Pretoria – Chinese companies operating in South Africa have jointly committed to creating at least 20 000 jobs for local communities, particularly the youth.
The South Africa-China Economy and Trade Association (Saceta) held a Job Fair on Thursday where at least 100 Chinese enterprises operating in South Africa showcased their operations and offered employment opportunities to the thousands of young people who attended.
The event was attended and addressed by Minister of Employment and Labour Thulas Nxesi, Chinese Ambassador to South Africa Chen Xiaodong and Deputy Minister of International Relations Alvin Botes. The event was also attended by hundreds of young job-seekers, some of whom would be absorbed into the Chinese entities.
“Today’s Job Fair is a concrete initiative and effort to implement those agreements. This event aims to achieve win-win results. It creates jobs for South Africans,” said Chen.
“It also provides an opportunity for Chinese enterprises to hire local talents and pursue localised development. Today, over 100 Chinese-invested enterprises pledge to provide 20,000 jobs directly for South Africans in the next three years.”
The Chinese diplomat said the companies are involved in wide-ranging sectors, including infrastructure, communications, mining, automobile, and agriculture.
“For example, Huawei will provide 450 jobs, and Pengxin will provide 3,500 jobs in the next three years. Chinese enterprises here actively fulfil their social responsibilities, follow local laws and regulations and support South Africa’s socio-economic development,” said Chen.
“They together write wonderful chapters of China-South Africa win-win cooperation and common development.”
He said despite the Covid-19 headwinds, trade between South Africa and China reached over $54 billion (R790.9 billion) last year, up by over 50 percent.
South Africa's exports to China reached over $33 billion, up by nearly 60 percent.
South Africa is also one of the largest investment destinations for Chinese companies in Africa. By the end of 2021, China's investment in South Africa totalled over $25 billion, which created over 400 000 local jobs.
Nxesi expressed gratitude for the Chinese investment, saying it’s a marker for the close ties between the Asian giant and an African economic powerhouse.
“As very good friends, the Chinese government and companies are aware that the issue of employment creation is at the centre of our government’s programmes and priorities,” said Nxesi.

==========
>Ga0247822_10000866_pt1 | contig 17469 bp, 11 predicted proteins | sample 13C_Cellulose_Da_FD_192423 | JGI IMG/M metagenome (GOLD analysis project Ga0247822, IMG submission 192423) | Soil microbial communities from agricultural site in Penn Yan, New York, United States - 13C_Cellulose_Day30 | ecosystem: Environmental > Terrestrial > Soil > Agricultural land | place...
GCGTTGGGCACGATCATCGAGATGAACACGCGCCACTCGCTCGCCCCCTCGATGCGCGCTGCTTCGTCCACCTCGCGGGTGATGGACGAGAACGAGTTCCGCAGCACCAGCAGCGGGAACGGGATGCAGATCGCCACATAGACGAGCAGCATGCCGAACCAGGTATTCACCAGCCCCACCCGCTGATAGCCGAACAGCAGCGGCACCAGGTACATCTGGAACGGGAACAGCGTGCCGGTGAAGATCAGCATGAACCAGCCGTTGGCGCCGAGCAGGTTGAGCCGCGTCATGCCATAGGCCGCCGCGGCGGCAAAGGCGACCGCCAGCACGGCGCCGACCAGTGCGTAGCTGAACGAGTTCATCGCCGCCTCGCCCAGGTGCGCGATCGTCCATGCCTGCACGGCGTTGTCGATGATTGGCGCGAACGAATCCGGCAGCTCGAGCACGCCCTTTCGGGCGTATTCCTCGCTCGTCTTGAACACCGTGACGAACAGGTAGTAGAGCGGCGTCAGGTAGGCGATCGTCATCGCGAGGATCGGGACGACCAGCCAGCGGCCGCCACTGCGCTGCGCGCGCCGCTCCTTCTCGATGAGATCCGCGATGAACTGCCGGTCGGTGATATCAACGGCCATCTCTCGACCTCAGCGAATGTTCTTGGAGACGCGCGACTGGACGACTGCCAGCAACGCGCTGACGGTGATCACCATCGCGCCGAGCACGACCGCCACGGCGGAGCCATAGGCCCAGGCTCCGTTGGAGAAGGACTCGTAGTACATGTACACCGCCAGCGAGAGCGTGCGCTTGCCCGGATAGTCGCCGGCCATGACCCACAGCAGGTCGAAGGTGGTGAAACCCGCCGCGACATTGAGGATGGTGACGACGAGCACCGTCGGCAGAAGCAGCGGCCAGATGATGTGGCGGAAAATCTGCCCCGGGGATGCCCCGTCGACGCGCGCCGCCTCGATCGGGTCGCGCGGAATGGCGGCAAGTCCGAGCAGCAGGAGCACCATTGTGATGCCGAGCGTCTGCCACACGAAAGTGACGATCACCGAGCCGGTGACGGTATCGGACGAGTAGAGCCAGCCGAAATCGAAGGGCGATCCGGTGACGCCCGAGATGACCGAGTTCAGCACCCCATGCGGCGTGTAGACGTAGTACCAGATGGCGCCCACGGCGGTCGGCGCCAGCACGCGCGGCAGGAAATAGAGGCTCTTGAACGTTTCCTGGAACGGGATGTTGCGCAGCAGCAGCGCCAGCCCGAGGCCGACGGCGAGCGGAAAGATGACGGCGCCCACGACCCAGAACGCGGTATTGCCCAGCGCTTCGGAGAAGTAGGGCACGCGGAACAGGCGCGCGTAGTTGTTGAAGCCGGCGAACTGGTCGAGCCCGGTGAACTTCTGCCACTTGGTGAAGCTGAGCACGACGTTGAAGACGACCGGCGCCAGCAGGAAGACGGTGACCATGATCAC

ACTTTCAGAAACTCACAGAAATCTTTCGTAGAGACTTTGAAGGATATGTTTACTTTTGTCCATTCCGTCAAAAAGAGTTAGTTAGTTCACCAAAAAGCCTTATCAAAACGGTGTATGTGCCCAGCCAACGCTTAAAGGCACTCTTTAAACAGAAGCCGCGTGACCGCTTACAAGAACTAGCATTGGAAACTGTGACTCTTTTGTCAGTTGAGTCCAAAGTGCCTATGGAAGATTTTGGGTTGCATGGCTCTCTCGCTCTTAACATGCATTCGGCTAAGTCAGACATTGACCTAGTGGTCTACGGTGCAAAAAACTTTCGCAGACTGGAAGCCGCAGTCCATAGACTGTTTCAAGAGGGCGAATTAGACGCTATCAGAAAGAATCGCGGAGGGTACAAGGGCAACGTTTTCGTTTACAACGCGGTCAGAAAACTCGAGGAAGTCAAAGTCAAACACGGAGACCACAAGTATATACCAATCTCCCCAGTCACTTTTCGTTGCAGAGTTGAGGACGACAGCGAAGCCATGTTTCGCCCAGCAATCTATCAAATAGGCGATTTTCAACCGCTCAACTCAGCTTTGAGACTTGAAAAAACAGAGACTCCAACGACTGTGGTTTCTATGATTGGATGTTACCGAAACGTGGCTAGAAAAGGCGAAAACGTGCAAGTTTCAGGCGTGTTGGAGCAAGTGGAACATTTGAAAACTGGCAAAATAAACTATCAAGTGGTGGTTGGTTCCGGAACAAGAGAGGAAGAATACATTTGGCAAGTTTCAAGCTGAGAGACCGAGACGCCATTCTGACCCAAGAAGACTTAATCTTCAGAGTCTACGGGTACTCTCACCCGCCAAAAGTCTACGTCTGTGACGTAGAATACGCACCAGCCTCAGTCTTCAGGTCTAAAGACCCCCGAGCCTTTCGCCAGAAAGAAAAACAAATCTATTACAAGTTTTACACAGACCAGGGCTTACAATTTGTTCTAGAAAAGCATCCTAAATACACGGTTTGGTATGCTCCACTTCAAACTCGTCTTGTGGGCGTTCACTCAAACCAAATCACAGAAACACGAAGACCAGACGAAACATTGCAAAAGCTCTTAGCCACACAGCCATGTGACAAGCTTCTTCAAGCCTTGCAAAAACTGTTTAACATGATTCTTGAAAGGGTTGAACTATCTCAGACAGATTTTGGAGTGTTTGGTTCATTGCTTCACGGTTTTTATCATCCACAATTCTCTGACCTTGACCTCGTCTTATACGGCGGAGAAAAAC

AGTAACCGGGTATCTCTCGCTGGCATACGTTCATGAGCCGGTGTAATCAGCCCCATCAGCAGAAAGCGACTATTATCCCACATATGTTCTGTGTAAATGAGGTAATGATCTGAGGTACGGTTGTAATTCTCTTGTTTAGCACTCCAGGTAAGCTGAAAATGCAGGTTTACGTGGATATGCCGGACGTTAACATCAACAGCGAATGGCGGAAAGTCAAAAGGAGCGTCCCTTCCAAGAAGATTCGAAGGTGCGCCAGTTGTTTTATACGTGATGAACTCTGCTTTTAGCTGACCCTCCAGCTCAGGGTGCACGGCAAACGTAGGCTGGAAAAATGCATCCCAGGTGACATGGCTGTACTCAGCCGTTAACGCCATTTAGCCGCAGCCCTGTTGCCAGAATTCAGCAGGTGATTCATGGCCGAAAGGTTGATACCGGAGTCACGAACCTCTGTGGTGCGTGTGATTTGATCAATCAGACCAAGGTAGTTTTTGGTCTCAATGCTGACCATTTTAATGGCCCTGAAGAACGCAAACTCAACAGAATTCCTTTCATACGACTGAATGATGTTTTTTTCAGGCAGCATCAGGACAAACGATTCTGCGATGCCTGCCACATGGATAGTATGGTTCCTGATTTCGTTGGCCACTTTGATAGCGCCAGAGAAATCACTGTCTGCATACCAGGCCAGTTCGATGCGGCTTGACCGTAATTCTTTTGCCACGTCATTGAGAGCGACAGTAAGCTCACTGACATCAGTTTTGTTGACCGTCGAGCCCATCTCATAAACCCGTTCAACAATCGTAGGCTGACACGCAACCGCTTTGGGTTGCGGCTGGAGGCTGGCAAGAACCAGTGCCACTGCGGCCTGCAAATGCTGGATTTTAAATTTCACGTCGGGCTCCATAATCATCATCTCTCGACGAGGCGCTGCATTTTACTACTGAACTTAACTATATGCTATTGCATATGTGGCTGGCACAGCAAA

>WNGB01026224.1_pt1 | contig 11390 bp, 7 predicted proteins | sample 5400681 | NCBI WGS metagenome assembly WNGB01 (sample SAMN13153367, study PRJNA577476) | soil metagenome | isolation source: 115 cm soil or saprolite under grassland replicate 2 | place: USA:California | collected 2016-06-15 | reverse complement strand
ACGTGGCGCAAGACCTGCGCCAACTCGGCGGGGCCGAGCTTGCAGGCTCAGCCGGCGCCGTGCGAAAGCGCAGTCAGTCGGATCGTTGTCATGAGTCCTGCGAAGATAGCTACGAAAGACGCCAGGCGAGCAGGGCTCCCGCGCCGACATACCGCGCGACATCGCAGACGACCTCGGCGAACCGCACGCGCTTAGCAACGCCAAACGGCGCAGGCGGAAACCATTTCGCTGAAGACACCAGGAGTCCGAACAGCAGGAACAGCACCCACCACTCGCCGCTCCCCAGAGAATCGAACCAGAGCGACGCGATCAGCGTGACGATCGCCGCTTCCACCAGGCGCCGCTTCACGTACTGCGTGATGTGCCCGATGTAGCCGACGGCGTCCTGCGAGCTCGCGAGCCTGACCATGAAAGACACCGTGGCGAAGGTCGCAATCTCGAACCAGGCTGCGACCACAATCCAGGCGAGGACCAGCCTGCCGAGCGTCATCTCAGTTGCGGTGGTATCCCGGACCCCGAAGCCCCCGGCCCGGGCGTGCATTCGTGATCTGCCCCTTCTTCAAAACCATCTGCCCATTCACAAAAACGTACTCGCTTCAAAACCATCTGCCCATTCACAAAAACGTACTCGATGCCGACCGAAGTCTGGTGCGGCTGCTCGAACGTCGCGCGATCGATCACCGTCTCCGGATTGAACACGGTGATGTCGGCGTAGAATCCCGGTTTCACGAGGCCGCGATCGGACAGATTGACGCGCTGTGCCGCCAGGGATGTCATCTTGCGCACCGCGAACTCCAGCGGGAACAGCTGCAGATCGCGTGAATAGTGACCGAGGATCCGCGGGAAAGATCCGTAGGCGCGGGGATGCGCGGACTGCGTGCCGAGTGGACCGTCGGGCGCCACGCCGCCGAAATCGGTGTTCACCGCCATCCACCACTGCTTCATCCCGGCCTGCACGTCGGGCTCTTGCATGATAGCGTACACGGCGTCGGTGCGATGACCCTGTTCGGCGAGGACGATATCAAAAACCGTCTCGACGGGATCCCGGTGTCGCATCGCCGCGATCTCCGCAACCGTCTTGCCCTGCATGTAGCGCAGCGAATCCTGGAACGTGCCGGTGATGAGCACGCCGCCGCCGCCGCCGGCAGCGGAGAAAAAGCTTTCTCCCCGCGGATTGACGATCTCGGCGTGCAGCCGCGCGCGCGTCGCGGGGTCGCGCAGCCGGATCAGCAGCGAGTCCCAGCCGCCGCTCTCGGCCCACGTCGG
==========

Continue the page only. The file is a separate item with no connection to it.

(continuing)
“When President Ramaphosa alerted me about this unique initiative, I was pleasantly surprised and excited when I noted that China intends to create 19,000 job opportunities for the youth over the next three years.”
Nxesi said South Africa’s unemployment figures, which stand at a staggering 35 percent, are a cause for concern.
“On behalf of our government, I wish to express our gratitude to the people of China for this important gesture which will undoubtedly contribute to our efforts to reduce the current 35.3% unemployment rate. This figure rises to the seventies when it comes to the young people that are not economically engaged,” he said.
“We appreciate that the five enterprises that will contribute to the chunk of these jobs are Pengxin International Mining, Bright Minerals South Africa, True North, Aspigon and Huawei.”
Recently, the Chinese tech giant Huawei faced court action as the South African bemoaned the fact that the company employed more foreign nationals than locals.
Nxesi said the action was not targeted at Huawei only, but it is routine law enforcement of a government driven to ensure that the majority of its people benefit from the major investments.
“I want to deal with this myth, which says this was targeted at Huawei. No ways. It is the inspections that we are doing in all the companies, and we always argue that any company, including the local companies, when they go into certain regions, preference should be given to the locals in terms of jobs and employment,” said Nxesi.
“What we indicated is that we were not happy with their statistics, and after discussions, it became very clear that they are operating in a high-tech environment which needs lots of training. We agreed on a programme of training and setting targets over a period of about five years.”
He said government has accepted to start arming the South African youth with training and skills.